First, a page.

|Publication number||US7040795 B2|
|Application number||US 10/714,765|
|Publication date||May 9, 2006|
|Filing date||Nov 17, 2003|
|Priority date||Jan 15, 2001|
|Also published as||US20040170029|
|Publication number||10714765, 714765, US 7040795 B2, US 7040795B2, US-B2-7040795, US7040795 B2, US7040795B2|
|Inventors||Salvatore J. Puleo, Sr.|
|Original Assignee||Ncp Corporation|
|Export Citation||BiBTeX, EndNote, RefMan|
|Patent Citations (72), Referenced by (1), Classifications (15), Legal Events (6)|
|External Links: USPTO, USPTO Assignment, Espacenet|
This application is a continuation-in-part of U.S. patent application Ser. No. 09/978,217, filed Oct. 15, 2001, now U.S. Pat. No. 6,648,497, which claims the benefit of the U.S. Provisional Patent Application having Ser. No. 60/261,562 and filed on Jan. 15, 2001, both the disclosures of which are incorporated by reference in their entirety herein.
The present invention relates to the field of Christmas tree stands, and in particular, to Christmas tree stands, suitable for outdoor use, that support artificial, fiber optic Christmas trees and house the electronic components needed for such.
The present invention further relates to the field of fiber optic lighted displays having conveniently-replaceable electronic components within the displays, and in particular, to lighted displays having safety mechanisms that preclude access to those electronic components when power is applied to them.
Christmas tree stands having a variety of characteristics have been developed for supporting artificial, fiber optic Christmas trees. In addition to supporting the Christmas tree, these stands also typically house some or all of the electrical components used to illuminate the fiber optics of the tree. An example of such a Christmas tree stand is shown in U.S. Pat. No. 5,820,248 (“Ferguson”). Ferguson discloses a fiber optic Christmas tree stand having an inner cavity for holding a number of electrical components that illuminate the tree's fiber optics. Ferguson's tree stand also includes a plurality of air vents that permit the heat generated within the cavity to be vented to the outside environment.
Another example of a fiber optic Christmas tree stand is provided in U.S. Pat. No. 5,829,863 (“Gotshall”). Gotshall discloses a circular Christmas tree base having a number of electrical components and switches disposed on the exterior of the base that control the illumination and musical effects provided with the Christmas tree base. As with Ferguson, a plurality of apertures are included in the periphery of the base housing to provide ventilation for the lamp, motor and color wheel assembly disposed within the tree base.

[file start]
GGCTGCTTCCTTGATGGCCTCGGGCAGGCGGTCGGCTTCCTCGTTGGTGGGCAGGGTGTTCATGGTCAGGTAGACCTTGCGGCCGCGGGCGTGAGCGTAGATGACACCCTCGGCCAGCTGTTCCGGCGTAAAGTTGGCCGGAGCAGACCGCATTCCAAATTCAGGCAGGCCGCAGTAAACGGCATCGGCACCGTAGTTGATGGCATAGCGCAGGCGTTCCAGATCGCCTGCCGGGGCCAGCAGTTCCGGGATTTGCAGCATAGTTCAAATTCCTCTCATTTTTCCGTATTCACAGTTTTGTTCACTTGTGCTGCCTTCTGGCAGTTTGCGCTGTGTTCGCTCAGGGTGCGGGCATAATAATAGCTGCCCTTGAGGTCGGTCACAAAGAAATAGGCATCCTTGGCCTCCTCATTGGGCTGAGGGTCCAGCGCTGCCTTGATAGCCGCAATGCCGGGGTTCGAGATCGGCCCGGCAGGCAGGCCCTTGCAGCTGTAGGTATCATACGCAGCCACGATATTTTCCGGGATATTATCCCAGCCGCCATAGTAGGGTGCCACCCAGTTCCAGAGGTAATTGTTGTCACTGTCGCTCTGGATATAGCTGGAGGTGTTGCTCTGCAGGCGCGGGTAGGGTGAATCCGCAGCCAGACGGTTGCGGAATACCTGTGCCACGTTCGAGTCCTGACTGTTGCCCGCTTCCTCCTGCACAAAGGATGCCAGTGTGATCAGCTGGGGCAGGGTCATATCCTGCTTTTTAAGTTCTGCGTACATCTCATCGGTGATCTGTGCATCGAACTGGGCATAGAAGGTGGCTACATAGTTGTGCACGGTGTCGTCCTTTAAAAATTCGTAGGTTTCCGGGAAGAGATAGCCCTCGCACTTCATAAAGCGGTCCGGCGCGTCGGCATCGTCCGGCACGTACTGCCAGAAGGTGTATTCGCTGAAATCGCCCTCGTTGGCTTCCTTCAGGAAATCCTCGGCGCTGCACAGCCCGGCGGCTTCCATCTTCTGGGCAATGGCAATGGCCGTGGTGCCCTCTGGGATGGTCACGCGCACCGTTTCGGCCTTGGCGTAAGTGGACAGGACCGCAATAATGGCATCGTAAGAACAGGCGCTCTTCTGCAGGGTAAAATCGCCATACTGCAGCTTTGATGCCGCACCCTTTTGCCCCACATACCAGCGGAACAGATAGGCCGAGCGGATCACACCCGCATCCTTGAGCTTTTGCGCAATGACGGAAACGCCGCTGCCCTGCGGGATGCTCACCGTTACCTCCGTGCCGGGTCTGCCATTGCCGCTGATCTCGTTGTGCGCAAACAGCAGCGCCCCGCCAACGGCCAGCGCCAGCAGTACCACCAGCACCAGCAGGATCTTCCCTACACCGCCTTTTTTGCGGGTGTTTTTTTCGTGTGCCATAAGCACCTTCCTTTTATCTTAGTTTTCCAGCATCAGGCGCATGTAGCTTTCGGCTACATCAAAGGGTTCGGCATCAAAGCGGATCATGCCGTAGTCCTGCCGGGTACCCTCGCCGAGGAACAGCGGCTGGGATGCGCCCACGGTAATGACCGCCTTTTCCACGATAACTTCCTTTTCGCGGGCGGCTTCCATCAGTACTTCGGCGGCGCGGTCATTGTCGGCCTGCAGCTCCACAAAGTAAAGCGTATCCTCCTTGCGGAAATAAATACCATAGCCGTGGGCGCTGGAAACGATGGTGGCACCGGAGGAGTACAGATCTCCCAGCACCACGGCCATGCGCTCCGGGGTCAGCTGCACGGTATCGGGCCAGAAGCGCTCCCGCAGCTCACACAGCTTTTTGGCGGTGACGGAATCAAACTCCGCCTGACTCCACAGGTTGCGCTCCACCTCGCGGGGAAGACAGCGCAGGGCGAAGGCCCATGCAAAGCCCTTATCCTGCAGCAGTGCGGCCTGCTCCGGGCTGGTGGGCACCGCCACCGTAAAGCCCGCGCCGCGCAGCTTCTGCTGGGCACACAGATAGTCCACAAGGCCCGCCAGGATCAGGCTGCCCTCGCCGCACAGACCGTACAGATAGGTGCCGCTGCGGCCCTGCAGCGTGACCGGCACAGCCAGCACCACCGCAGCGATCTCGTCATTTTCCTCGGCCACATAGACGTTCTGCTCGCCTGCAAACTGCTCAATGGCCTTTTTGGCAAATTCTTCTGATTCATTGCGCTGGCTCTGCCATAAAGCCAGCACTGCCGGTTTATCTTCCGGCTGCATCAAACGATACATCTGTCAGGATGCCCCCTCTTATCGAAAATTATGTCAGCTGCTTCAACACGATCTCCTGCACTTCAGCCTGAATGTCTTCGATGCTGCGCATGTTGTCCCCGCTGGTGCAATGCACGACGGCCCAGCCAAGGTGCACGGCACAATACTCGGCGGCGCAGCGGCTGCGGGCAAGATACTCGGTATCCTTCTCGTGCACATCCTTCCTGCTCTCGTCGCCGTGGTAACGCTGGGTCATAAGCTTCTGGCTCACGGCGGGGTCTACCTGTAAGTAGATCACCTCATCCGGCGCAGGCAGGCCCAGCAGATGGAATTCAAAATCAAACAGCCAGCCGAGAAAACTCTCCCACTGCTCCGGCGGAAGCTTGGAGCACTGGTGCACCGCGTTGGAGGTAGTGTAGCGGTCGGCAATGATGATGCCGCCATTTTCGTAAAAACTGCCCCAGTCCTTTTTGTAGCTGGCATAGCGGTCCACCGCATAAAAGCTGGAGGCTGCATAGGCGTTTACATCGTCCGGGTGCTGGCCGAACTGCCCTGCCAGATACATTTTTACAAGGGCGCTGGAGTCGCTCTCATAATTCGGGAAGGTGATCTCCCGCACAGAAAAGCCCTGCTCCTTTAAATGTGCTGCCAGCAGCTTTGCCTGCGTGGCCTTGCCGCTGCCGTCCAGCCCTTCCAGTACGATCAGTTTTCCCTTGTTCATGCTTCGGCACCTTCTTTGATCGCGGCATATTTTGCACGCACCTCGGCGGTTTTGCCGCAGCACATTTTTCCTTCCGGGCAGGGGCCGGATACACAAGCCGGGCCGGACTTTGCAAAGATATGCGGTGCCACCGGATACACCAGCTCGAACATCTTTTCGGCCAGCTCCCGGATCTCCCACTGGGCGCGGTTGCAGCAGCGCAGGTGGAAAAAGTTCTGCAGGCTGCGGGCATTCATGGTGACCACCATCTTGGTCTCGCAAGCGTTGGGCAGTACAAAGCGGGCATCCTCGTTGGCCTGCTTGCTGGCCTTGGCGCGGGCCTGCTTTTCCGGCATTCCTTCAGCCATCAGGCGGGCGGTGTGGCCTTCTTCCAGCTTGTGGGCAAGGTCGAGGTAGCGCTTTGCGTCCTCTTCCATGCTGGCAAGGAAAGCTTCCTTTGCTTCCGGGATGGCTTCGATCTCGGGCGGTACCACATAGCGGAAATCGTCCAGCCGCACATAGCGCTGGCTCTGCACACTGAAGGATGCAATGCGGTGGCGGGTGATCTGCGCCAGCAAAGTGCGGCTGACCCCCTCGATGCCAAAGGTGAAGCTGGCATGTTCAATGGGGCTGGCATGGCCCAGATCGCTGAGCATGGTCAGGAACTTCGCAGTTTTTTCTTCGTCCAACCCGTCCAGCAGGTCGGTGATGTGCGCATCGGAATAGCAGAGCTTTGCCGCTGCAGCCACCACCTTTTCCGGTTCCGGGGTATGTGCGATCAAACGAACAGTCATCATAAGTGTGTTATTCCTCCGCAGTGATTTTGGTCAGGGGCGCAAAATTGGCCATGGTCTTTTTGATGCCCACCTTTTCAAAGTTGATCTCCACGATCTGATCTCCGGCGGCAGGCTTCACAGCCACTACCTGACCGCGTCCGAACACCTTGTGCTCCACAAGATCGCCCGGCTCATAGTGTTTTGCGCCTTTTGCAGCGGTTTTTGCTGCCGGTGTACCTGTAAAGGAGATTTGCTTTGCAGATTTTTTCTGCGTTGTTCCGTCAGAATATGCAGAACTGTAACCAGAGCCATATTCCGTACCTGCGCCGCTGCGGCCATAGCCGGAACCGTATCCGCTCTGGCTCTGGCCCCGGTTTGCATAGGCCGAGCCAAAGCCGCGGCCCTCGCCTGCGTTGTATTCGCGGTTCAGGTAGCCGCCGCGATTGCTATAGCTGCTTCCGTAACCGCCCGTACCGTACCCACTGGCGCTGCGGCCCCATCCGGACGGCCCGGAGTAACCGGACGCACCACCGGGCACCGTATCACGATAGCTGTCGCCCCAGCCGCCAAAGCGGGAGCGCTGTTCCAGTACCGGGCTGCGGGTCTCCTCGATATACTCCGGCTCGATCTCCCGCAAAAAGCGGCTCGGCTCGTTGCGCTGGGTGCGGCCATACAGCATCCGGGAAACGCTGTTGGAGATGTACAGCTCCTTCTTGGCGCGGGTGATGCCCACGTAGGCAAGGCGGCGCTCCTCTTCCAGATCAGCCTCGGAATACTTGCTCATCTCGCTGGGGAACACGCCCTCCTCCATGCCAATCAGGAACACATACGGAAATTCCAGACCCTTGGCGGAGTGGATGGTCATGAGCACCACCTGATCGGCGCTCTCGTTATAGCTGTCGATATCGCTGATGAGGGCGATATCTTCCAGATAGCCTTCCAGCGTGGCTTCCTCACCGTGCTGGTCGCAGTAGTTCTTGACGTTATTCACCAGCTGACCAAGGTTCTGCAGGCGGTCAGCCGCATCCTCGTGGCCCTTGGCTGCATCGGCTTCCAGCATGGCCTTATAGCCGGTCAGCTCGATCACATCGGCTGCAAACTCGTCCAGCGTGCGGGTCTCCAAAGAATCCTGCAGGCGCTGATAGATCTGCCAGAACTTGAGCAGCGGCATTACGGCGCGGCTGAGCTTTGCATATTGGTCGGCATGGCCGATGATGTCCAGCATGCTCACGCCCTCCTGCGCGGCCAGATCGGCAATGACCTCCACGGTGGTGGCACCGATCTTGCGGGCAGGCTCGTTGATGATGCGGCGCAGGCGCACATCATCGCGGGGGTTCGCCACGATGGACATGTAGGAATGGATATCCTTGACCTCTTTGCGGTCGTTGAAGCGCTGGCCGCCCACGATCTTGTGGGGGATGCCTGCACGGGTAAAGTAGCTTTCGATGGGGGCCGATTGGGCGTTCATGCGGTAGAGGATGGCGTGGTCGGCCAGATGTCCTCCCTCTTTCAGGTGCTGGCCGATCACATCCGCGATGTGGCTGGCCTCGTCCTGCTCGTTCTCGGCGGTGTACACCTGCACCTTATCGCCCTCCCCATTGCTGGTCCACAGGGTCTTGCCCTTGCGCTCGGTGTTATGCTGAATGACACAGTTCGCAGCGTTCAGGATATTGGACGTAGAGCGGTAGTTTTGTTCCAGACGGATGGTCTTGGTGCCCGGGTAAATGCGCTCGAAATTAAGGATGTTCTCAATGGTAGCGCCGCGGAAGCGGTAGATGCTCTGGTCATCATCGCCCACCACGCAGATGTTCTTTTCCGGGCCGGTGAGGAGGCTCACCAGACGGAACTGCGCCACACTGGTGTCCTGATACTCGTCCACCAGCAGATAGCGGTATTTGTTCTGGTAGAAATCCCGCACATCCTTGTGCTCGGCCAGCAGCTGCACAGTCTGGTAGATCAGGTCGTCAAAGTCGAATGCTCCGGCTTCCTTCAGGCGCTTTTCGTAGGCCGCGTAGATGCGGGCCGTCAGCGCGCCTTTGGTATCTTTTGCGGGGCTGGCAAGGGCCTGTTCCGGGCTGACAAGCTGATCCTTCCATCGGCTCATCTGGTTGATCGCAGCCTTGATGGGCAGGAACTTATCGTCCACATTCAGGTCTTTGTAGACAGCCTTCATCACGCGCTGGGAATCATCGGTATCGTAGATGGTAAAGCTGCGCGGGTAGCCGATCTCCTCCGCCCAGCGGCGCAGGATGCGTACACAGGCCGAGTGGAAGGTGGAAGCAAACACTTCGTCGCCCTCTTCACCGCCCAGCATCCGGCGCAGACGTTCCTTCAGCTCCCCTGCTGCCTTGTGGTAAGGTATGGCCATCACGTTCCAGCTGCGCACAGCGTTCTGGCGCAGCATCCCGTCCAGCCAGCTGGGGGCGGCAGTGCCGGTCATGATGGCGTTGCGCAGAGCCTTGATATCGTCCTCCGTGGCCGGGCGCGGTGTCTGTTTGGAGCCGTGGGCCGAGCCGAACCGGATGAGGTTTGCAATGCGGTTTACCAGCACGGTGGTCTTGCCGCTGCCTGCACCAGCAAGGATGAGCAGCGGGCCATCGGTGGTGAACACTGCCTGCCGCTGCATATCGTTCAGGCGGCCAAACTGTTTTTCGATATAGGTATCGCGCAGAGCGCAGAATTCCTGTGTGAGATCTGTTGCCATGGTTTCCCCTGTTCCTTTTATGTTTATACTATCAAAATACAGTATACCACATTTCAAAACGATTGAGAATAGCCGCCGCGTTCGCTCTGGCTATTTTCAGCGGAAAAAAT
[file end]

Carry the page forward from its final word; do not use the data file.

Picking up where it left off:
An artificial, fiber optic Christmas tree of a slightly different design is disclosed in U.S. Pat. No. 5,517,390 (“Zins”). Zins' fiber optic Christmas tree includes a base or stand that supports a main tree trunk from which the fiber optically illuminated branches of the artificial tree extend. Zins further discloses a plurality of cooling vents disposed on the tree trunk itself for ventilating the heat generated by the fiber optic light sources within the tree branches. A cooling fan is provided for within the interior of the main trunk that circulates the air past the lighting elements in the tree branches. The circulated air is drawn in the vents at one end of the tree trunk and expelled out the vents at the other end.
Each of these designs are well suited for indoor use where the accumulation of snow and other debris will not impede the flow of air through the tree base in providing the necessary cooling functions. Heretofore, however, no design robust enough to function in a harsh outdoor environment has been provided for a fiber optic Christmas tree stand. In particular, the cooling ability provided by the Christmas tree stand must be protected from the elements such that accumulated snow, blowing debris and other harsh environmental aspects present in a wintry environment do not impair the cooling efficiency of the stand.
Additional designs for outdoor lighted display stands are also needed that include various improvements to the airflow within the display stand and the resultant cooling function. In particular, variations in the placement of the airflow ports are needed so as to provide improved cooling ability for the electronic components within the display stand while still retarding the harsh environmental effects encountered when the stand is used in an outdoor environment.
Further, safety mechanisms involving the electrical components contained within display stands are needed. In particular, no lighted display stands have heretofore adopted a modular approach with respect to the replacement of the electronic components within the lighted display stands, for example, so as to easily replace a burned-out light bulb or other electrical component. When providing such a solution, the safety of the operator must be accounted for, particularly when performing the replacement in a wet or otherwise harsh environment. In certain aspects, such safety considerations may include lock-out and power-off functions that preclude the operator from contacting fully-powered electrical components.